In August, LastPass, a very popular password manager, suffered a massive security breach.

Initially, the company was suspiciously reluctant to reveal any significant details about the situation, releasing a pithy statement in November with little more than a vague description of an attack on their systems.

In December, the company released more details, revealing that the attackers had gained access to the company’s own password vault (aside: good for a password manager company for using its own product, I guess) and stolen its Amazon Web Services credentials. From there, the attackers was able to access the company’s storage systems and download user password vaults.

Now granted, these vaults are encrypted with each user’s own master password, but the only thing standing between a LastPass user’s passwords and the attackers right now is a single password. And, unfortunately, there are plenty of people out there who still use things like “password123” as their password.

So, why am I writing about this now? Well, while the damage has already been done, and many a technology writer (including myself) have made their typical pleas for people to dump LastPass and move to a different platform (BitWarden is my personal favorite), the news that continues to trickle out about the LastPass breach is fascinating and horrifying.

Let’s get through the news and dissect it.

Oh no, Plex!

On Feb. 27, LastPass revealed more details about how the attack occurred, specifically regarding how the attackers were able to gain access to the company’s AWS credentials.

According to the company:

This was accomplished by targeting the DevOps engineer’s home computer and exploiting a vulnerable third-party media software package, which enabled remote code execution capability and allowed the threat actor to implant keylogger malware. The threat actor was able to capture the employee’s master password as it was entered, after the employee authenticated with MFA, and gain access to the DevOps engineer’s LastPass corporate vault.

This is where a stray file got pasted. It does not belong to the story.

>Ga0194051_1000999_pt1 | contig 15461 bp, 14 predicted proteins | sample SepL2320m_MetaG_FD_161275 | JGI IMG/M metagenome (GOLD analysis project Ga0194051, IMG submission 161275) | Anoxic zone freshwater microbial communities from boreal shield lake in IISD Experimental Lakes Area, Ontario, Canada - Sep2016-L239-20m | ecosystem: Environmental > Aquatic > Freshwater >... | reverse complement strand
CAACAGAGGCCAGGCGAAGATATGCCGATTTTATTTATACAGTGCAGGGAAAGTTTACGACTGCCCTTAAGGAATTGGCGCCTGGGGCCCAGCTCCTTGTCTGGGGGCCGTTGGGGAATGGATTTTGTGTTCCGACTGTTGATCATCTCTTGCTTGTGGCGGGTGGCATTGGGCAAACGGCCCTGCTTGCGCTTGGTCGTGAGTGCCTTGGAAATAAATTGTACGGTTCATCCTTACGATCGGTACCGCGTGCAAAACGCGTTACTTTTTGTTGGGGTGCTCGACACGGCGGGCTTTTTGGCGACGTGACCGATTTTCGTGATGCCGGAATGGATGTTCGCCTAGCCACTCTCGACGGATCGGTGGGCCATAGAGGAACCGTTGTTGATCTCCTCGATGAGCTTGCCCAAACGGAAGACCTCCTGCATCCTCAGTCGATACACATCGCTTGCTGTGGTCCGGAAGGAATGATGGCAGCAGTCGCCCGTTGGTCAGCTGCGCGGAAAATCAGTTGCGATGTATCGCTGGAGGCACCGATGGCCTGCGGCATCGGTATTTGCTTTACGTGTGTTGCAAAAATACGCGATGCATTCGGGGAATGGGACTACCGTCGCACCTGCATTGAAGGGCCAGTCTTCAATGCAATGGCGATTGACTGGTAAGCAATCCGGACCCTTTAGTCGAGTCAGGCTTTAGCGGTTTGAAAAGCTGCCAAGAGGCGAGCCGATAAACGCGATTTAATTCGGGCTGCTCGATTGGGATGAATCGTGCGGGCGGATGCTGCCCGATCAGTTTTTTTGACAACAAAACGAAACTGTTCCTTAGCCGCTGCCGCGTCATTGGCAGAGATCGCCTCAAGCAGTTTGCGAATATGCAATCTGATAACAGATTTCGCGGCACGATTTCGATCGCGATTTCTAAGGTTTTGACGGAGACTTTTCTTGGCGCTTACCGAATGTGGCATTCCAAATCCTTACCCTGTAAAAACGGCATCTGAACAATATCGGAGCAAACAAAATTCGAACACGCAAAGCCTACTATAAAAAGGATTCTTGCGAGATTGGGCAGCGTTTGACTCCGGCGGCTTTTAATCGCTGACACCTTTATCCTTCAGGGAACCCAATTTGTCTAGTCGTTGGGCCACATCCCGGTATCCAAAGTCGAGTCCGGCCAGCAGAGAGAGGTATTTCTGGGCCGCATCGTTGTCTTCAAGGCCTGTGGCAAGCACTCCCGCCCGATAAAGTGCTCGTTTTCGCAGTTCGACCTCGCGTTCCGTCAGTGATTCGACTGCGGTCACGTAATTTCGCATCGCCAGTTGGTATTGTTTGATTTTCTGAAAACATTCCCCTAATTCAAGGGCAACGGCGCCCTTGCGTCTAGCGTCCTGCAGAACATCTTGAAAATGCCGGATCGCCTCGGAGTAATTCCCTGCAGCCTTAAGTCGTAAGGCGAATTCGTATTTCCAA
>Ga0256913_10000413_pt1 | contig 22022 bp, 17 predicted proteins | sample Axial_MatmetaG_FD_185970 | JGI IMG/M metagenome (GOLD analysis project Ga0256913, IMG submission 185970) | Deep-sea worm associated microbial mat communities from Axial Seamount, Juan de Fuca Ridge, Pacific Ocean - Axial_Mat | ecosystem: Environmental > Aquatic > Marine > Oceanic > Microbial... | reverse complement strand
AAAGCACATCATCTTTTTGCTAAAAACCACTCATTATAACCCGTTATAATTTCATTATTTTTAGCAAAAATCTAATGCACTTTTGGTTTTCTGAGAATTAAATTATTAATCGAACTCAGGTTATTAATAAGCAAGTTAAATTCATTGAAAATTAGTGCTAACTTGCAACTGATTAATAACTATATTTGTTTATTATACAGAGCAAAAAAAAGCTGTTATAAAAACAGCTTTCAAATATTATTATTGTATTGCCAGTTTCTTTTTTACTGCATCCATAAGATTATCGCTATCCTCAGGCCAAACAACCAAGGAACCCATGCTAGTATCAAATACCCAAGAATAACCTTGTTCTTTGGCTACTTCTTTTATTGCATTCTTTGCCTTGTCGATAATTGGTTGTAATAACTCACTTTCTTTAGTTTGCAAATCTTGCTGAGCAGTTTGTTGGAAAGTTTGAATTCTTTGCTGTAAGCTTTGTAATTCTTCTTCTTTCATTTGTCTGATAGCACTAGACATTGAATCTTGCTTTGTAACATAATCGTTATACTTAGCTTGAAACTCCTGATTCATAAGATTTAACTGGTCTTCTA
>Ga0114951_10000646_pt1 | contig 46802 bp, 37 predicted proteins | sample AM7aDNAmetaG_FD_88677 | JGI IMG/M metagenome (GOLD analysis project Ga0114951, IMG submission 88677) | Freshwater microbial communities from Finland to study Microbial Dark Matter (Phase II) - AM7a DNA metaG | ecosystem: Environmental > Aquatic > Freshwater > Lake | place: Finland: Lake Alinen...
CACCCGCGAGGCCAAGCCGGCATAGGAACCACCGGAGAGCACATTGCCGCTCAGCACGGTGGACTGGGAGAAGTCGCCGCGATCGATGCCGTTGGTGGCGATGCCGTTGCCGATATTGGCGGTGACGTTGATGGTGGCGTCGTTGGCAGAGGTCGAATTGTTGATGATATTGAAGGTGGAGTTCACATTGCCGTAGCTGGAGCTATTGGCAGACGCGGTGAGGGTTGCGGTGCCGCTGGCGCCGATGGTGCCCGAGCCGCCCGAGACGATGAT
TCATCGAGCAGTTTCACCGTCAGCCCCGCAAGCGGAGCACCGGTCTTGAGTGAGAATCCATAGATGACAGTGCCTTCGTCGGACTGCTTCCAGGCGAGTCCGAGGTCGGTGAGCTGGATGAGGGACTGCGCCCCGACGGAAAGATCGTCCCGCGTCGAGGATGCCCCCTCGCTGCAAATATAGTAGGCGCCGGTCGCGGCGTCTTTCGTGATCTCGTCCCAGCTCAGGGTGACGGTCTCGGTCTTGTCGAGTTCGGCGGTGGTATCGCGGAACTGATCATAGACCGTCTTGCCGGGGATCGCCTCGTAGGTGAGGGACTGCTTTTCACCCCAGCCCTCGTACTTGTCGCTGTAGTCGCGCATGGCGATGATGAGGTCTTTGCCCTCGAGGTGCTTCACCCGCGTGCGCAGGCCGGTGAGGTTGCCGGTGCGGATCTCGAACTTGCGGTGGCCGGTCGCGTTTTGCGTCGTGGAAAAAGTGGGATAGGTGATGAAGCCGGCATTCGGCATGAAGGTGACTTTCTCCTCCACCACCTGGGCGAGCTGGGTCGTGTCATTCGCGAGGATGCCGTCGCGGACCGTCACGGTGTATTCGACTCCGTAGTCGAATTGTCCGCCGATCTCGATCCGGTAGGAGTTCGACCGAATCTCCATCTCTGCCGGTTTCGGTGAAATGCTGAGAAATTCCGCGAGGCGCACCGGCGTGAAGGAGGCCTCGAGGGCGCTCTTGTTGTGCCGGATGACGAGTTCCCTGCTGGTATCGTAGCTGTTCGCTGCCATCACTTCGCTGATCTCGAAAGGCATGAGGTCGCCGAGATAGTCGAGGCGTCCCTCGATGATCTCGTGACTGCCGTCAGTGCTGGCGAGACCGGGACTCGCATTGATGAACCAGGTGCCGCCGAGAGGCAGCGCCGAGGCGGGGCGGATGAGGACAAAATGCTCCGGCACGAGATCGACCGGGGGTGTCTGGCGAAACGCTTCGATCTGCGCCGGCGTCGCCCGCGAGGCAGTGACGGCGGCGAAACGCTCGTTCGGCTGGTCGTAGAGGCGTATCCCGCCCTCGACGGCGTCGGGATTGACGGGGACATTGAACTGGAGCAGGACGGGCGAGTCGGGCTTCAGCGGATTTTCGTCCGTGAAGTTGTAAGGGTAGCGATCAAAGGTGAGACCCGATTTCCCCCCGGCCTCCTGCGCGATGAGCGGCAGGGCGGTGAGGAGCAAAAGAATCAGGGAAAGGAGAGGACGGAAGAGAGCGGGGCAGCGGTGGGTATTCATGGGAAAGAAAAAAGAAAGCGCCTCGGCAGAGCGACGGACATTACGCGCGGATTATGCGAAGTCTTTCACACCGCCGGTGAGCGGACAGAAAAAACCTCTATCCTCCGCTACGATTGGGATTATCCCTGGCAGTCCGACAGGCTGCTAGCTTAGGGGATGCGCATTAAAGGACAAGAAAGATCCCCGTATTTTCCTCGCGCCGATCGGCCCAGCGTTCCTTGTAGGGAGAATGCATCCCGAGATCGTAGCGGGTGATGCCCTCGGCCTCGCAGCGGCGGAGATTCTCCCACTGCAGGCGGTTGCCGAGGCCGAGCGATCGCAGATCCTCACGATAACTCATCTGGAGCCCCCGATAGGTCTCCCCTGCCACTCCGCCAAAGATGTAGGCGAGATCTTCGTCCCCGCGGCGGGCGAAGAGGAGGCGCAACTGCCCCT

The DevOps engineer was apparently one of only four individuals who had access to the corporate password vault.

The “third-party media software package” was later confirmed to be Plex Media Server, a popular media server software. Now, while LastPass didn’t explicitly say “Plex” in its statement (and who knows, it could have been Emby or something else), the wording of this statement seems calculated.

This is a carefully-crafted red-herring (and we’ll see why in a minute). While disclosing that the exploit was due to a vulnerability in another piece of software, especially one as popular as Plex, is important to spread the word about the issue, this inherently comes off as passing blame. LastPass here is trying to distract from their own mistakes by pointing out that Plex apparently has a major vulnerability in it.

What’s more, comments and a statement from Plex following the news revealed that LastPass hadn’t yet contacted them regarding the bug. As far as anyone knew, Plex had a major exploit floating around in its software and was unsure how to fix it.

And LastPass’ distraction worked. In groups and forums, people stopped talking about LastPass’ security issues and started talking about Plex’s. I had fellow Plex enthusiasts asking me if I knew anything about the vulnerability, and whether running Plex in a Docker container versus directly on Windows protected them from the vulnerability. (I would imagine the DevOps engineer was running Plex on their personal Windows machine, an odd choice for sure). Others said they were jumping ship over to Emby and Jellyfin.

While LastPass wasn’t off the hook, it had successfully shifted the blame to Plex, dragging that company down with them into the mud.

The table turn

Until a few days later, when Plex had seemingly gotten in touch with LastPass to discuss the vulnerability.

And it turns out, the vulnerability, a bug in the Camera Upload feature that allowed remote code execution, had already been fixed. Back in May 2020.

Unfortunately, the LastPass employee never upgraded their software to activate the patch. For reference, the version that addressed this exploit was roughly 75 versions ago.

Yep, turns out, Plex had done nothing wrong in this situation. The blame, once again, fell squarely on LastPass’ shoulders.

A security company that can’t secure itself

Alright, so let’s recap what happened.

We have a senior DevOps engineer at LastPass, a company whose entire business is based on security.